Friday, October 1, 2010

the breathing memory

with the east coast deluge, my wedding season comes to a close. it is fittingly dreary for an "end of things," though i had hoped to grasp a tiny bit of summer here in the south. alas, i waited too long. instead of lounging by the pool, i have ample time to putter around my home town. to visit the spots of those enduring moments in my brain. probably too much time.

that being said, the last of my weddings was beautiful. vastly different--actually, they were all very different from each other. yet, everyone managed to plan something very fitting. i love how different they all have been.

sometimes on the other side of the fence you mush all marriages together. it becomes a blur of TLC episodes and wedding magazines. when most of your friends are single or family-less, you start to re-imagine  "domestic bliss" from fragments of your memory, real, imagined, from that last pulp novel to the 3d family film...

my sister Julia and her husband got married at their new house, which they have been refurbishing themselves all summer. and we are not just talking a little paint--not only the walls, but everything from  a complete upheaval of the yard, to the plumbing, to the freakin roof-- yes, they laid the beams!! in the ceiling!

not only was the wedding perfectly simple, but allowed all the friends and family to really appreciate how much work they have already put into their new home.

alyssa's wedding, on the other hand, was incredibly elegant last week. the ceremony was at a beautiful mansion, overlooking LA. all the fancy guests hid beneath delicate, matching parasols to fend off the blaring sun.

i didn't know a lot of people at the wedding--a far cry from the plans we made as teenagers in high school, daydreaming about our lives together. the houses we'd have, the baby strollers we'd push, the husbands we'd torture... it wasn't so much the "what" but the fact we'd be doing everything at the same time, so we could share the suffering and the joy, could gossip and bemoan together.  but times change. and we grow up. i guess some of us do.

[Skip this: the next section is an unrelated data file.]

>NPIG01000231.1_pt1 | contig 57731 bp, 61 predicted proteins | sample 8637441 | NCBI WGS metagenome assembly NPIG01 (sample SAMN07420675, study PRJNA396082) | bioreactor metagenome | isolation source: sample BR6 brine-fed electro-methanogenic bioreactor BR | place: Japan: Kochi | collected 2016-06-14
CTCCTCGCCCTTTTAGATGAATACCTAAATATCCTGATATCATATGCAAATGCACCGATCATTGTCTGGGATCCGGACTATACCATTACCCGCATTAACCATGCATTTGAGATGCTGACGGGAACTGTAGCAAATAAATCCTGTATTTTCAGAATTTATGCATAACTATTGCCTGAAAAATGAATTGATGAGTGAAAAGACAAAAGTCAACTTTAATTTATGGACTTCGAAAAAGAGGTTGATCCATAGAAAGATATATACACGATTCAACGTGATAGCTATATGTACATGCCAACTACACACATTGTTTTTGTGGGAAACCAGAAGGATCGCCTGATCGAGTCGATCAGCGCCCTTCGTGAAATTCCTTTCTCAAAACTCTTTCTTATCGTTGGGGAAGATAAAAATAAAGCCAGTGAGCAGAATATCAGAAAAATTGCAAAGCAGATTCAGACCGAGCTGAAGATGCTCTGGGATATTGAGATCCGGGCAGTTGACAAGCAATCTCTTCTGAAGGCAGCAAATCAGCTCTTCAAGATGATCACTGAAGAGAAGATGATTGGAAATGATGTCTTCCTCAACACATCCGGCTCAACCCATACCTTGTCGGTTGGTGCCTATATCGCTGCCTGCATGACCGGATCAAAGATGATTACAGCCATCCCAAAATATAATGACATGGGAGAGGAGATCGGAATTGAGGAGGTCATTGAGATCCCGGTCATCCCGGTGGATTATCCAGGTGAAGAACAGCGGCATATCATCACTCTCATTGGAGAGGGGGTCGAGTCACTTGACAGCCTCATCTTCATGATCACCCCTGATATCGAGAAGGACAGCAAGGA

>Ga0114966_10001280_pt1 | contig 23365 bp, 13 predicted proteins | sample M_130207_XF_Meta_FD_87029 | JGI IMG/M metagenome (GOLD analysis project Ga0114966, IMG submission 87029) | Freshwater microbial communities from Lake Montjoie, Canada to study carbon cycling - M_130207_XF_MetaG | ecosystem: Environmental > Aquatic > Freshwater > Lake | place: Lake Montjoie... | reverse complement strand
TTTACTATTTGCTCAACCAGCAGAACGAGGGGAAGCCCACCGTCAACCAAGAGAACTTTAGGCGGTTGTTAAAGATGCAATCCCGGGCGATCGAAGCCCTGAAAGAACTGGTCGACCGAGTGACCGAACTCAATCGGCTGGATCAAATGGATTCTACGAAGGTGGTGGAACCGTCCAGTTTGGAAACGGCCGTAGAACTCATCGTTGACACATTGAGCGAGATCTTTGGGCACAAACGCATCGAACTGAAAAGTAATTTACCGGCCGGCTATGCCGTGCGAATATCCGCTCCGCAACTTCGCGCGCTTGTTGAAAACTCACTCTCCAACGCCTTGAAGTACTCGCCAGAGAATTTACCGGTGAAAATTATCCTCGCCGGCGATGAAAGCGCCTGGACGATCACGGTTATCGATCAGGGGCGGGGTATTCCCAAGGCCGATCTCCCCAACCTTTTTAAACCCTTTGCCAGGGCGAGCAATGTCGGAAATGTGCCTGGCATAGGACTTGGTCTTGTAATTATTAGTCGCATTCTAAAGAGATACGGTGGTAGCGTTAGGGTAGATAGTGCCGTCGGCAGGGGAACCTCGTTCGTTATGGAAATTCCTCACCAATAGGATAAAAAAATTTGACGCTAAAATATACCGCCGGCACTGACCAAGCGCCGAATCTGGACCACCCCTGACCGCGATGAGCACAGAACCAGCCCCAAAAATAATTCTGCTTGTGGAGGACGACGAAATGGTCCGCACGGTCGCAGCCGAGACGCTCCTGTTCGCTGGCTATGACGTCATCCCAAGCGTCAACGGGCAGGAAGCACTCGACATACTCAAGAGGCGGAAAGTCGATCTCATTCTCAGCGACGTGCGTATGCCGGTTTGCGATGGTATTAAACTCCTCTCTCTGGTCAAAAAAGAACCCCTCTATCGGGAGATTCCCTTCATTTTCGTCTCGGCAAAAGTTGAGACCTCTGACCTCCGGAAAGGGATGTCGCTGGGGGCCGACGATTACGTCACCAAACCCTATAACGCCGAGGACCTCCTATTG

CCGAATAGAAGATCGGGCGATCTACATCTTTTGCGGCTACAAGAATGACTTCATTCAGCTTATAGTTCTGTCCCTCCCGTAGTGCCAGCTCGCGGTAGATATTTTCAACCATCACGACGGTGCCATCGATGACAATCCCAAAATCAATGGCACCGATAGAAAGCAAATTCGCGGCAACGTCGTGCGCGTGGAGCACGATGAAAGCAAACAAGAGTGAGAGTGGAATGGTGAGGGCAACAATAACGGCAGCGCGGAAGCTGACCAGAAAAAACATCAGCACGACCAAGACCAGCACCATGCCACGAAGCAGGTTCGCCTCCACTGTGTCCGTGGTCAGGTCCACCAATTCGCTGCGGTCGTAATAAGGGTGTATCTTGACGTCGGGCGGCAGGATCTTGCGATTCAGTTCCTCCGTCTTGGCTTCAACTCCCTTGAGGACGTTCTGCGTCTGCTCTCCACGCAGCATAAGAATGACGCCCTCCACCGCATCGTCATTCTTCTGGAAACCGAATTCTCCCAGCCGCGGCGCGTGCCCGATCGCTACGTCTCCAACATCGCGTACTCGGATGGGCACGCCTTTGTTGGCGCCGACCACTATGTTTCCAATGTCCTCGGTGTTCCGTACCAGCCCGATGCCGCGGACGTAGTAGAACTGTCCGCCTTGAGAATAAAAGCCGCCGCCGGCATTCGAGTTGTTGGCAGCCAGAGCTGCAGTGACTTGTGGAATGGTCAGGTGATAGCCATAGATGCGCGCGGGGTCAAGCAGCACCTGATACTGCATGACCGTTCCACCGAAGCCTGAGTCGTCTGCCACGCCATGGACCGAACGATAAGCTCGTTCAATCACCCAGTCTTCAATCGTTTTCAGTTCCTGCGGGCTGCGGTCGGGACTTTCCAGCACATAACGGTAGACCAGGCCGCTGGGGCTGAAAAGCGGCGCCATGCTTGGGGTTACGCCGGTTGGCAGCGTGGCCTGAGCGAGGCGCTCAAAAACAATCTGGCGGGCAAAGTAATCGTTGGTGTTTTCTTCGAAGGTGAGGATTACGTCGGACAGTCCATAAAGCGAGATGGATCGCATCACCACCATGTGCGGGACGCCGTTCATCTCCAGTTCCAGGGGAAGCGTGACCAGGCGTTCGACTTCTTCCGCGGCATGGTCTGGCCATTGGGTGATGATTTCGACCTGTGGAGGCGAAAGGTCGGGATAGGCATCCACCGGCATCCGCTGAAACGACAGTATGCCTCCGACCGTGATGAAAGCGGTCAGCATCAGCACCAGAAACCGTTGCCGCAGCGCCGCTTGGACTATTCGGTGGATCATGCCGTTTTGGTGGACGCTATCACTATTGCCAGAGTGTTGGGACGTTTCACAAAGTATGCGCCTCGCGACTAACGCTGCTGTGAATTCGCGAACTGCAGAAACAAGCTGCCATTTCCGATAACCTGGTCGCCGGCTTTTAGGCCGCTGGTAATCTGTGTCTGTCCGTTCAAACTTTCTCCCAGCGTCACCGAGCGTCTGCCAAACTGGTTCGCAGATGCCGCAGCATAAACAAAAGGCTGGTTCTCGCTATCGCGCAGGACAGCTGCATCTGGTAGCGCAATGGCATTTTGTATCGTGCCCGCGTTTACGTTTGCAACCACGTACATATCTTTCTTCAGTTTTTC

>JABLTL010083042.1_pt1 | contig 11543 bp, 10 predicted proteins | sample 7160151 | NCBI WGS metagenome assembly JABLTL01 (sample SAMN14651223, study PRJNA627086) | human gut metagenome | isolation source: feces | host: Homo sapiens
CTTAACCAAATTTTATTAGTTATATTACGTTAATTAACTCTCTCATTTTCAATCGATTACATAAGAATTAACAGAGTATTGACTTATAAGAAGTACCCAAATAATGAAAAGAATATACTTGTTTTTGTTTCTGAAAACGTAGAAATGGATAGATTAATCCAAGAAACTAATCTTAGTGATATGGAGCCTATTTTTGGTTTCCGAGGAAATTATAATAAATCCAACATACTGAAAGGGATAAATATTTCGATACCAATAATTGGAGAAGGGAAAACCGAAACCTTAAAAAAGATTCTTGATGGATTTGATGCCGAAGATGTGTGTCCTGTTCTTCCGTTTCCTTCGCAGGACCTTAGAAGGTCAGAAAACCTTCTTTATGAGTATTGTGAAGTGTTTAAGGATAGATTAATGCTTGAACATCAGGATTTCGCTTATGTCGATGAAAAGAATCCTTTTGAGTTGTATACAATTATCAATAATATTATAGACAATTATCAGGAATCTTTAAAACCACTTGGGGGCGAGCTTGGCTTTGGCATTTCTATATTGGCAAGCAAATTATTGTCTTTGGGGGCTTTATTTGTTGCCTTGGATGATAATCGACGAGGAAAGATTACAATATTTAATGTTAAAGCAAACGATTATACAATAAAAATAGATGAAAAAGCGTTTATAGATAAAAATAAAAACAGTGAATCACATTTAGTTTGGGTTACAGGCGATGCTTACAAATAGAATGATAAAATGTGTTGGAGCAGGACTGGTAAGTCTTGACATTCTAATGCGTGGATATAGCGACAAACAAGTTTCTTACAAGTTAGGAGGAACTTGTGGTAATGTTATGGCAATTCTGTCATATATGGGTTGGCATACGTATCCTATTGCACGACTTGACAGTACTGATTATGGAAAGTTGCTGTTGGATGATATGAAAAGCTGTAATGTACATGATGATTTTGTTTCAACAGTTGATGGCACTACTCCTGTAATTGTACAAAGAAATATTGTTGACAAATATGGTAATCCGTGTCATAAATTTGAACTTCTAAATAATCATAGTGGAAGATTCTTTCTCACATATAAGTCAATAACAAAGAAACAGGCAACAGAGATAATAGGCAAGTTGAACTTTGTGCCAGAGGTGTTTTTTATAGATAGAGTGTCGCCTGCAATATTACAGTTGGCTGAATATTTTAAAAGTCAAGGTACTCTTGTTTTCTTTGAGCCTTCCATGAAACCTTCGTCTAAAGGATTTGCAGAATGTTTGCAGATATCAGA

her wedding was officiated by another of our friends who got one of those "day passes" to legitimately perform the ceremony. a very sweet idea.

my mind is full of twistable turnable thoughts that i have not yet decided if i should let in or i should just pack away.

however, i am very glad that i took the time, money, and effort to make it to all of the weddings this summer.  living the status quo is a terrible place for an artist.  you must stretch yourself in some way as much as you can. whether reading new scripts, attending scene study classes, trying out different ideas or having wild adventues.  sometimes, esp when things are emotionally stressful, stretching can mean a simple, rote physical warm up. but it can also mean this overindulgent "exploration" of "feelings."

and as i am falling asleep typing this, i'd better sign off for now.


  1. Hey. Great post. It's so true that "living the status quo is a terrible place for an artist". Keep on truckin'! Hope you're well!

    -Jean Ann

  2. Good job of putting it all together. While it was wonderful having you home, I'm sure for you it was very stressful with all that came and went, and then there was the freekin rain. what was all that. Now the next steps keep on coming.



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